A local encounter I’ll never forget

Female vendors in Cartagena

The style of the following story is a little different because it was submitted for a travel writing contest. I didn’t make the shortlist, but it was a good exercise.


My sister and I entered the walled city of Cartagena ready to begin our new adventure.  The air, a salty mix of scents, was ripe with possibility. First, we considered taking a carriage ride to view vibrantly-colored colonial homes now converted to lucrative vacation rentals. Then, we thought about looking for one of the mystical street performers who levitated in mid-air, seemingly defying gravity by supporting his entire body weight with one hand. At the very least, we knew we’d find an eatery where we could sample the region’s rich fusion cuisine that pays homage to its African, Arabic and Spanish heritage.

Walled City, Cartagena

Ultimately, we opted to play it by air, for we trusted the charismatic city to spontaneously spill her secrets.  Plus, we envisioned an expressive storytelling, similar to the non-verbal volumes spoken by the Afro-Caribbean women in bright, traditional costumes who effortlessly balanced fruit bowls atop their heads while sashaying gracefully, hips undulating in visual rhythm.Afro-Colombian women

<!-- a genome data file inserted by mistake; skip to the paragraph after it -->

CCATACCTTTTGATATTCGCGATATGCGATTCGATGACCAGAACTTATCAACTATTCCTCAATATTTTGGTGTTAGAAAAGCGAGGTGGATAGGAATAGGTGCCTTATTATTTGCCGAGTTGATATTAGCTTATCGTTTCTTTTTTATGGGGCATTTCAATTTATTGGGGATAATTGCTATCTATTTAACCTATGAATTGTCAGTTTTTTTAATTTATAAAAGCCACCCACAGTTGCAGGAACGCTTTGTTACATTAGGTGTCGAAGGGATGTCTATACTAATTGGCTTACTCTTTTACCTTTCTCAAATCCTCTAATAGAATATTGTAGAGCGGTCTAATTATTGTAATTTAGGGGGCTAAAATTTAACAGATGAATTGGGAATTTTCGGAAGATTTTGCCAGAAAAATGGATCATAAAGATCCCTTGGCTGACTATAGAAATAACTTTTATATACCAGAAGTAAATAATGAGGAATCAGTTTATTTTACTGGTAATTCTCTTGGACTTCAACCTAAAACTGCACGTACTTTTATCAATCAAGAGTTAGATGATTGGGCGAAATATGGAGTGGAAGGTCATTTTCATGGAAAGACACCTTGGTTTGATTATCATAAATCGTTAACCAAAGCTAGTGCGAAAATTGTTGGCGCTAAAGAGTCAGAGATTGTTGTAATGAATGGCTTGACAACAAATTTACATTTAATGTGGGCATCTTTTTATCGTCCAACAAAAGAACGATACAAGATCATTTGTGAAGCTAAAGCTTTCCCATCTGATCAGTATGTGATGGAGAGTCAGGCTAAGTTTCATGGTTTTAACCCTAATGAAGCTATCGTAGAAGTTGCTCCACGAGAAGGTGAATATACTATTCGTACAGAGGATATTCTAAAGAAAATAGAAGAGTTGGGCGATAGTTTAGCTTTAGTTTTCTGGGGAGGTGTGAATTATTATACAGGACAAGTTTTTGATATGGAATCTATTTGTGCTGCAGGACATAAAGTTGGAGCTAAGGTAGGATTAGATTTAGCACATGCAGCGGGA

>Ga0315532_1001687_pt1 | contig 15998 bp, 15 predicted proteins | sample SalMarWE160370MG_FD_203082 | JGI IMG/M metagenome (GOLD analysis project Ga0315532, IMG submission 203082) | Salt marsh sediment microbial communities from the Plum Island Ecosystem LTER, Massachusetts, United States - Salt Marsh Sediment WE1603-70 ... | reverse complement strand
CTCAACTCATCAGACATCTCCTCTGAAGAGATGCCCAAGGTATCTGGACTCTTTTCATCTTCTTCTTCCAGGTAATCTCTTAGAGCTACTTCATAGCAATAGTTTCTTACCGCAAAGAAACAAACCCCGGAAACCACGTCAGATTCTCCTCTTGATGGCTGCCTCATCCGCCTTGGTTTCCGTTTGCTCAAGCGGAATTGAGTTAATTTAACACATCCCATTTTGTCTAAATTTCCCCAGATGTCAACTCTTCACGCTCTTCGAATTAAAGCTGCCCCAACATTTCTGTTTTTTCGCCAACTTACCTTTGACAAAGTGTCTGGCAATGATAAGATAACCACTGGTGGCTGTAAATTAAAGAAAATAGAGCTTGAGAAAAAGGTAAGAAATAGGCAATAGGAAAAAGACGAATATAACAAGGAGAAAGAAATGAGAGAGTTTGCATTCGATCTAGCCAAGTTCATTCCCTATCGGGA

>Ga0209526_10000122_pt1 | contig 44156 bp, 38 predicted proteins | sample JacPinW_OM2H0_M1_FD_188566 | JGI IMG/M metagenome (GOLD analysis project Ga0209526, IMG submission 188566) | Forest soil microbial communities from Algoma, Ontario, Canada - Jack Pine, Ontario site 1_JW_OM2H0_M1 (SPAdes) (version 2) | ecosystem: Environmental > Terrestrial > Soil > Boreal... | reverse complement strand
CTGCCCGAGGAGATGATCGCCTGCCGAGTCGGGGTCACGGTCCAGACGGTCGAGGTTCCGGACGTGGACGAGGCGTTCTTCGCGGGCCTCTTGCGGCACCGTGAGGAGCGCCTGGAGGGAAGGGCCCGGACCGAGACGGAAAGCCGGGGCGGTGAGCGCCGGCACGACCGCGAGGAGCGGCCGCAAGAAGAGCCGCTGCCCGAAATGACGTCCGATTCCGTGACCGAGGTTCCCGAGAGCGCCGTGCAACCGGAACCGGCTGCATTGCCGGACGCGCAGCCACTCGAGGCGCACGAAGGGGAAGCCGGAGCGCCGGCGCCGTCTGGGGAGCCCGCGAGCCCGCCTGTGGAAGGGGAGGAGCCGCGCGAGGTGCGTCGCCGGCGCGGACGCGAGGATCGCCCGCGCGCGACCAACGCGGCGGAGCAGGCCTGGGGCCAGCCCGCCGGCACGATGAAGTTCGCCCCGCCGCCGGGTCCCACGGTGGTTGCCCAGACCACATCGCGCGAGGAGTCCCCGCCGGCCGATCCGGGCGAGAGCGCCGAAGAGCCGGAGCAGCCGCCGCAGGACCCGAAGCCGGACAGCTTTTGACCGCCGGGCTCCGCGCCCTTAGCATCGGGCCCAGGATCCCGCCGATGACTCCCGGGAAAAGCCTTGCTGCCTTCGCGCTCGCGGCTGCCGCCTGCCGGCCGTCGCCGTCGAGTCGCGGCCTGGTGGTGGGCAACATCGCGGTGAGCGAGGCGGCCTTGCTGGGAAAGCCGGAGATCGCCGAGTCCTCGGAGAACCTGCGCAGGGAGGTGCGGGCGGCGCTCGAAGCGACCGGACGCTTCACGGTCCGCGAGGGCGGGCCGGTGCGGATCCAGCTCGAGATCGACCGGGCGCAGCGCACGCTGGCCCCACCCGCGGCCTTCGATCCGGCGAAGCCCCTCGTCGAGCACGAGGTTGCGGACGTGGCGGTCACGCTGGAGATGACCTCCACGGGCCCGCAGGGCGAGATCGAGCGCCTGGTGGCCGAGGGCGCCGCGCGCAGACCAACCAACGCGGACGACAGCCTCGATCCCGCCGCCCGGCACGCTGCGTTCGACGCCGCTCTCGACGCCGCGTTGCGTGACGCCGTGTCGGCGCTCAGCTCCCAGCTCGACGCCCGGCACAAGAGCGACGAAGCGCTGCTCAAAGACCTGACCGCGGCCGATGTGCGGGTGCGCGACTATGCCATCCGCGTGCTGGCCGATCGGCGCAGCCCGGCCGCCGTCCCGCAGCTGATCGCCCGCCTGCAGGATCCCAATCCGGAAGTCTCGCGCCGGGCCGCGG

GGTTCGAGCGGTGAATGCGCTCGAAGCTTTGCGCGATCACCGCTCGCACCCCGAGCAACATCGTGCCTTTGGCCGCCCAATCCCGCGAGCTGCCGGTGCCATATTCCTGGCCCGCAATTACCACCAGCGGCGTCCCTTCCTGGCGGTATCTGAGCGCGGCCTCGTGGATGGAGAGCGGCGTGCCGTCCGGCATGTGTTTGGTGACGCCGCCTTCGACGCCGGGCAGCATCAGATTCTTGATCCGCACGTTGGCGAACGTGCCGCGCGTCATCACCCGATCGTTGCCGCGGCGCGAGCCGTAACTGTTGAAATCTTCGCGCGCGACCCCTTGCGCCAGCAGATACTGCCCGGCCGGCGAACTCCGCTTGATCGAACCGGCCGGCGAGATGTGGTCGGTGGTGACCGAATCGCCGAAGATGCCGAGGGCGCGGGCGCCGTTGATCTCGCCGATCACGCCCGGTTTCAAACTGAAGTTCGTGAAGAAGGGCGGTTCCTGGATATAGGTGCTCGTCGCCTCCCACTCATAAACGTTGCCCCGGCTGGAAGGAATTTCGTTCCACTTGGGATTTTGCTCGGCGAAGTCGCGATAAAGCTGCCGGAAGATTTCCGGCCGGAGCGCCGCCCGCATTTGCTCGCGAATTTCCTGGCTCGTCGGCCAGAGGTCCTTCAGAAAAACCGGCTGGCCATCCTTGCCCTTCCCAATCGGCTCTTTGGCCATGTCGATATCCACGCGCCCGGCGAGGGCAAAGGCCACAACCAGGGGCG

Suddenly, there they were. A group of six, well-dressed seniors sitting on nondescript plastic chairs in a loosely clustered semi-circle amidst the cacophony of sounds produced by the never-ending square activity. Neither the clicking heels of tourists navigating the concrete sidewalks, the animated tones of vendors hawking wares of every size and shape, nor the excited holiday chatter spilling from the open doors of multiple bars, restaurants and cafés was enough to obliterate their presence. Their quiet camaraderie was a magnetic force that dragged me forcibly into their orbit. Authentci experience in Colombia

I approached the group and asked to take their picture.

“Sí, con mucho gusto,” they replied, and insisted I be in it. My sister snapped the photo enthusiastically. Then, as I murmured thank you and prepared to walk away, one gentleman with a 70 year-old twinkle in his eye invited us to sit and chat. A sure sign of a charmer still in his heyday.

We complied, lingered awhile, and proceeded to share tidbits of our respective cultures. The endearing grandfathers had been friends since high school, and they met from 7-9 p.m. on weekdays to banter about current events, sports and life in general.  As they regaled us with stories about their youth, early careers and families, I became increasingly impressed with the depth and longevity of their friendship.  In that moment, I realized we can make and maintain meaningful connections anywhere. We just need to open up ourselves to the experience.


Do you have an authentic and spontaneous local encounter you’d like to share? I’d love to hear about it. Please use the comments section below.

Three impressive ruins close to Playa del Carmen